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Saturday 7 April 2012

Licensing freedom

How does one license freedom ? And what freedom is there to license ?

I recently got an email that contained this bit :

"with your current license, could your microYASEP be linked into a commercial product without releasing the product VHDL ?"

I think there is a valid point here. I chose the AGPL (a slightly modified GPL) for certain reasons, and one of my goals is to foster totally free and open source designs, a bit like Arduino does. It's somehow a mission statement and I stick to that.

I know well that a good CPU with good support is a gift, a fantastic tool not only for hobbyists but also for industries and they play by different rules, that are sometimes opposite. Choosing a different licence for the whole thing is not considered, and it's too late anyway, and I like the AGPL in the context of the YASEP project. I believe that "as is", the AGPL is not inadapted to hardware designs, as it is very close to the GPL, which also spawned the LGPL that many HDL designs use. Furthermore, I believe it is best to use only one license for the whole project, otherwise it can become confusing.

I've seen other projects use "dual licensing" but I am not sure that it would work for a hardware project. It's still a good idea so I thought about something slightly different, like a "partners program". It's still an ongoing thought and it will certainly evolve but my idea looks like this :
Commercial entities who want to integrate the YASEP core in commercial products (along with other HDL) would submit me their designs (HDL and finished product) for a confidential evaluation and certification. They will also disclose on their website all the YASEP source code that they used, in exchange of an exemption agreement and mention on the YASEP site.

I know that most companies feel more comfortable with cores from ARM or Microchip or Atmel... But I already know that there are exceptions and those excited by the YASEP are sensitive to my perspective so we'll tune the partnership details together.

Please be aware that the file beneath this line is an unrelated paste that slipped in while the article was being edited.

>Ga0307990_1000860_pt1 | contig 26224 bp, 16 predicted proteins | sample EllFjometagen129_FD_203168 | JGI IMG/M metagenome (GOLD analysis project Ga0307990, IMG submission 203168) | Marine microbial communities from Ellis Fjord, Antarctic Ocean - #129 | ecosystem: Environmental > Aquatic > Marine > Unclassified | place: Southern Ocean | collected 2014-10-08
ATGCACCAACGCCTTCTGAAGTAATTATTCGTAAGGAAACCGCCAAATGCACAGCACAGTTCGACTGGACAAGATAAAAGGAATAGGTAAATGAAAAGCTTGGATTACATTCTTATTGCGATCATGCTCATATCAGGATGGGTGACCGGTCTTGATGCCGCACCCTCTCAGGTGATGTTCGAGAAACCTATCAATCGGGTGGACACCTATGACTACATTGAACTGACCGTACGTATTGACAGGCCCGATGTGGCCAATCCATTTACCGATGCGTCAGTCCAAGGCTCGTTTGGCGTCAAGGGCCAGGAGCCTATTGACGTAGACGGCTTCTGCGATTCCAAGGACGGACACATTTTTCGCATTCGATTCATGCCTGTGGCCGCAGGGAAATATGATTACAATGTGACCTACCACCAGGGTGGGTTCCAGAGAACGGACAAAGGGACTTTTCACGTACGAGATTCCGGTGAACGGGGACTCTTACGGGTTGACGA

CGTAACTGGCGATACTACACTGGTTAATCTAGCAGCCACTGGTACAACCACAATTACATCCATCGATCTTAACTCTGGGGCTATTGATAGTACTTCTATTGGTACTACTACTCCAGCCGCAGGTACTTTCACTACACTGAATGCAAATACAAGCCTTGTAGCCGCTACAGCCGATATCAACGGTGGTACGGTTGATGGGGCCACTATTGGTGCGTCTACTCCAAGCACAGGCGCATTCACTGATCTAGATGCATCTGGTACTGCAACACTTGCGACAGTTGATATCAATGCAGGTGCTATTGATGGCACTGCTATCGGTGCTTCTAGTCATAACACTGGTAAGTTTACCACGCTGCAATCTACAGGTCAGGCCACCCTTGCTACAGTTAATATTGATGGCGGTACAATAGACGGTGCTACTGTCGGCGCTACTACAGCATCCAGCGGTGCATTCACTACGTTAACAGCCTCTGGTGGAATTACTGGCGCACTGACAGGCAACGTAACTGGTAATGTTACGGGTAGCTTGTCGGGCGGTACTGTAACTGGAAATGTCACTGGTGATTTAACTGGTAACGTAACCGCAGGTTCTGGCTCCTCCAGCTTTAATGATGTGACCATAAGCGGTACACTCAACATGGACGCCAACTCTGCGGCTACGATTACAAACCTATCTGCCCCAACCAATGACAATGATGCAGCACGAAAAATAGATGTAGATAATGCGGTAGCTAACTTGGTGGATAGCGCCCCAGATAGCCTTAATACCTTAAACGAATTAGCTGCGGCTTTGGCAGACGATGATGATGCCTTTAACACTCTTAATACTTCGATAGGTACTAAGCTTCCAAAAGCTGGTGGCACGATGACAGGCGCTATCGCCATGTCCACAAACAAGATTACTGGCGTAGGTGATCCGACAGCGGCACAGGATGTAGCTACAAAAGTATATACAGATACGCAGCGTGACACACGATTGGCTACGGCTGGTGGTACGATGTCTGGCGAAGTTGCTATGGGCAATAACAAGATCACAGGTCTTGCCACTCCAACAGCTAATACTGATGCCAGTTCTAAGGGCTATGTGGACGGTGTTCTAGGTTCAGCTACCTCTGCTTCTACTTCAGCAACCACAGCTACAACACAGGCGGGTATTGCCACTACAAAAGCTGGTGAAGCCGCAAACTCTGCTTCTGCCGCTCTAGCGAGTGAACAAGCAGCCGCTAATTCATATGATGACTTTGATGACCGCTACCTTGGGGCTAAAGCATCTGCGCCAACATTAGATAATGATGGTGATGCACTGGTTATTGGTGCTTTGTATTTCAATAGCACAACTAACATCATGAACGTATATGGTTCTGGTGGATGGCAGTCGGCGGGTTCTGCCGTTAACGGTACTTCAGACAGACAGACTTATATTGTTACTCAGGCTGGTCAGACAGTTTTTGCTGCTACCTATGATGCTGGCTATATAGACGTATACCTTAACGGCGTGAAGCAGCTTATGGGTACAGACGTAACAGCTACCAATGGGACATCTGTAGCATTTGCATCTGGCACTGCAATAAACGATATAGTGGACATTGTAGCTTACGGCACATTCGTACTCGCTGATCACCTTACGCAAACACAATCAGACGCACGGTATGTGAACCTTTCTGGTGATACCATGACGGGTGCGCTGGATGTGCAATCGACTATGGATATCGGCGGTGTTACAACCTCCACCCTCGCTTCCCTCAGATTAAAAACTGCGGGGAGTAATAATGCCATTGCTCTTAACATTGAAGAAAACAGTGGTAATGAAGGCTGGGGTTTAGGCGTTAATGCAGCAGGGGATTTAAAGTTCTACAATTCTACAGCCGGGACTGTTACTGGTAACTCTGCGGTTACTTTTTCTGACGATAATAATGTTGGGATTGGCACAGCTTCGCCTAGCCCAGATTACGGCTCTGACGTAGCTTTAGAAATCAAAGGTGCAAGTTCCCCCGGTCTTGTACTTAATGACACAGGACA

So far, I don't give much thought about this "issue" because without an advanced enough design, there is no point in licensing. I don't want to waste time in endless conversations about hypothesis and what-ifs. And after all I am the author so I have the final word :-P

Monday 1 December 2008

YASEP is published under the AGPL

Recently, I have finally chosen the licence for the YASEP project : it's the Affero GPL as published by the Free Software Foundation.

It is practically the same as the GNU GPL but with one interesting twist : You have to provide all the (derived) source code if you use it on a server.

For the YASEP project, it's not a problem because all the "intelligence" is provided by client-side JavaScript code, and the rest is static or dynamic HTML (not server-generated pages). However, using the AGPL is a clear sign that YASEP is not just a bunch of RTL files packed with documentation pages. It is a living, dynamic, organic set of files that interact with each others...

Also, I would like that eventual contributors keep the structure of the files and directories, so the whole archive remains available to anyone visiting the sites. YASEP directly provides the link to the current archive on the main page, and I believe that this is a good thing that others will do in the future.

Concerning the VHDL source code : since the only difference between AGPL and GPL is the server clause, well, I distribute the RTL files with AGPL too. One licence to rule them all...